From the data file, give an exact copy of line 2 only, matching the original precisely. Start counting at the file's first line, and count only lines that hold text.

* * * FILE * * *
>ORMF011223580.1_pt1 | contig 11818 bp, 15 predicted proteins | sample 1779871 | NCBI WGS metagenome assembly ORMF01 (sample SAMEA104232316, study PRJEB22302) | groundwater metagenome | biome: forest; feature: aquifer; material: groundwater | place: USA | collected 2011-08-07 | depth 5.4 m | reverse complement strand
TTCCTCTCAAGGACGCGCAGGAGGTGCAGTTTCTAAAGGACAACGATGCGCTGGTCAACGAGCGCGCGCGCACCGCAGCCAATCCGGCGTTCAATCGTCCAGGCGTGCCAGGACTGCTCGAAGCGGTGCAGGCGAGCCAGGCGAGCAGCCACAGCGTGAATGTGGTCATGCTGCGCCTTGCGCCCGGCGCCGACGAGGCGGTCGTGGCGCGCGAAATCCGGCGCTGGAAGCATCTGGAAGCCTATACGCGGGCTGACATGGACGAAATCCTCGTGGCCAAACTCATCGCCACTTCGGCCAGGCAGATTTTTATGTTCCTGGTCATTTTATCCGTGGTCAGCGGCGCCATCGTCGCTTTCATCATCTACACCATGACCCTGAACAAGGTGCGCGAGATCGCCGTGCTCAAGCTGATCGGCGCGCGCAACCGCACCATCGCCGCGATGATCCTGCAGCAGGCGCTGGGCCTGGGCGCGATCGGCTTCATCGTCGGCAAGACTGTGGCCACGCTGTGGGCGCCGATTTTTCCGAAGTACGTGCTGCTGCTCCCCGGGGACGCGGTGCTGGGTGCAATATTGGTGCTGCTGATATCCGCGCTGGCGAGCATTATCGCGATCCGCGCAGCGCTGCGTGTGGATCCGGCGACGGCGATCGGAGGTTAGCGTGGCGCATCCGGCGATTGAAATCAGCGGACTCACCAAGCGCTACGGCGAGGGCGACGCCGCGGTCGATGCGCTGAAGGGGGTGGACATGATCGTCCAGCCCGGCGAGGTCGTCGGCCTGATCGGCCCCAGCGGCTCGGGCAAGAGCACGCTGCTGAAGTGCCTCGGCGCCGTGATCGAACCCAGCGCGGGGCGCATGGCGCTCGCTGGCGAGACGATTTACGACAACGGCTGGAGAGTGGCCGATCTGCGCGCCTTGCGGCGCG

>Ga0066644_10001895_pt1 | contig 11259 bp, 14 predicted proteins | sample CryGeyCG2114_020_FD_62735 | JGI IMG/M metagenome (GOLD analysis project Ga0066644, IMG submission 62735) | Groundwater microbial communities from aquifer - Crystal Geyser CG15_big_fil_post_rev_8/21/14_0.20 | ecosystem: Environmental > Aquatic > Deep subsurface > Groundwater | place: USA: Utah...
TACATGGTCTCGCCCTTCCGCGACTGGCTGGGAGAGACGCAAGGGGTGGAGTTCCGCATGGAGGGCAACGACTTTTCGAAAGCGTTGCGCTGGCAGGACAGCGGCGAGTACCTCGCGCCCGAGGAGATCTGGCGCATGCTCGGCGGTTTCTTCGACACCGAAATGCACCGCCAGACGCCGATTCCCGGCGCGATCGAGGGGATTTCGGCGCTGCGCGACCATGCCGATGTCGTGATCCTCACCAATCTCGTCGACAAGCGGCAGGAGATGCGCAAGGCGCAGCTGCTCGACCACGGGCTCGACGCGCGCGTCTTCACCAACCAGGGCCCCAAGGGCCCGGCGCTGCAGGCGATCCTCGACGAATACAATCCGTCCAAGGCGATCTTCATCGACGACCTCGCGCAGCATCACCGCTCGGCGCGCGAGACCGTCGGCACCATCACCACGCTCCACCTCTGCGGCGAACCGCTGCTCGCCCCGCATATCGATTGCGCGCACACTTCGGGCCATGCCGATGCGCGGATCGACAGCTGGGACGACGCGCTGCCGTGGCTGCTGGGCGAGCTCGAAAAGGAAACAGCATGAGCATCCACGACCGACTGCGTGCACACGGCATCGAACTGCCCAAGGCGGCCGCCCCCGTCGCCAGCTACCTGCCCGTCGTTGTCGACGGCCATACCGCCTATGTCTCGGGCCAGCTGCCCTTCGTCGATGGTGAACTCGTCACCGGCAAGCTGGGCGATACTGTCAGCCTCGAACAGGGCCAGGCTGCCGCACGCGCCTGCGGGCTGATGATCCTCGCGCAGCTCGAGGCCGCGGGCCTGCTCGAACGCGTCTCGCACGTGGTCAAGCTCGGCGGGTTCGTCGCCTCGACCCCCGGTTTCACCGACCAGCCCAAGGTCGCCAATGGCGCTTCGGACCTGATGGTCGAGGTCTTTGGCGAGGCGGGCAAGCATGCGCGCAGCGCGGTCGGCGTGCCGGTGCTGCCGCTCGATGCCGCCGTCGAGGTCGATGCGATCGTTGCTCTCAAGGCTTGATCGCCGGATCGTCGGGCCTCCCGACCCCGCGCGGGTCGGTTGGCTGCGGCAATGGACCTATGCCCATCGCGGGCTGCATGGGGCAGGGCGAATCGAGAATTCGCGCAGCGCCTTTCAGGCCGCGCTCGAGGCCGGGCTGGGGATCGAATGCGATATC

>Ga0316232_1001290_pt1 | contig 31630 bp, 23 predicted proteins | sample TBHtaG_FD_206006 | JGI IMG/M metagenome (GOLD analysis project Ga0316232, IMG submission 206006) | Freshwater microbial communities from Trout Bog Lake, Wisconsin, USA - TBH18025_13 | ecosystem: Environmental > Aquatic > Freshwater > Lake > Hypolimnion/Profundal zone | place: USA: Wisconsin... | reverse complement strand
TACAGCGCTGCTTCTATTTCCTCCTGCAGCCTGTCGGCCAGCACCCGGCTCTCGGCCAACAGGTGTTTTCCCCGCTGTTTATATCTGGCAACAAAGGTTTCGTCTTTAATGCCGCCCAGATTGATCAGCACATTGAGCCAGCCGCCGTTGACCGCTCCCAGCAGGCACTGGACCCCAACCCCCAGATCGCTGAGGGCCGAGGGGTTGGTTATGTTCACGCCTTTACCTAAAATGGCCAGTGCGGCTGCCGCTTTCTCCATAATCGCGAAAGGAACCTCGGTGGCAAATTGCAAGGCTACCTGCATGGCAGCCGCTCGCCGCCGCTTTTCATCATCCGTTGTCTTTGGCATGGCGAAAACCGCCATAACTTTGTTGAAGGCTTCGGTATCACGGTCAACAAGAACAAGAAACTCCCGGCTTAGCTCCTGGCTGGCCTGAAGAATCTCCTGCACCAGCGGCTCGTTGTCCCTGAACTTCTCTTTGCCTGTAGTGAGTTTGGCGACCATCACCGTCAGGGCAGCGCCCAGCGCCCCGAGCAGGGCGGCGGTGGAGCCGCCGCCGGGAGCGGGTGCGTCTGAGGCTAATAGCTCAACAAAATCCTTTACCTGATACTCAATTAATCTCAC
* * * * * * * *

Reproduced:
TTCCTCTCAAGGACGCGCAGGAGGTGCAGTTTCTAAAGGACAACGATGCGCTGGTCAACGAGCGCGCGCGCACCGCAGCCAATCCGGCGTTCAATCGTCCAGGCGTGCCAGGACTGCTCGAAGCGGTGCAGGCGAGCCAGGCGAGCAGCCACAGCGTGAATGTGGTCATGCTGCGCCTTGCGCCCGGCGCCGACGAGGCGGTCGTGGCGCGCGAAATCCGGCGCTGGAAGCATCTGGAAGCCTATACGCGGGCTGACATGGACGAAATCCTCGTGGCCAAACTCATCGCCACTTCGGCCAGGCAGATTTTTATGTTCCTGGTCATTTTATCCGTGGTCAGCGGCGCCATCGTCGCTTTCATCATCTACACCATGACCCTGAACAAGGTGCGCGAGATCGCCGTGCTCAAGCTGATCGGCGCGCGCAACCGCACCATCGCCGCGATGATCCTGCAGCAGGCGCTGGGCCTGGGCGCGATCGGCTTCATCGTCGGCAAGACTGTGGCCACGCTGTGGGCGCCGATTTTTCCGAAGTACGTGCTGCTGCTCCCCGGGGACGCGGTGCTGGGTGCAATATTGGTGCTGCTGATATCCGCGCTGGCGAGCATTATCGCGATCCGCGCAGCGCTGCGTGTGGATCCGGCGACGGCGATCGGAGGTTAGCGTGGCGCATCCGGCGATTGAAATCAGCGGACTCACCAAGCGCTACGGCGAGGGCGACGCCGCGGTCGATGCGCTGAAGGGGGTGGACATGATCGTCCAGCCCGGCGAGGTCGTCGGCCTGATCGGCCCCAGCGGCTCGGGCAAGAGCACGCTGCTGAAGTGCCTCGGCGCCGTGATCGAACCCAGCGCGGGGCGCATGGCGCTCGCTGGCGAGACGATTTACGACAACGGCTGGAGAGTGGCCGATCTGCGCGCCTTGCGGCGCG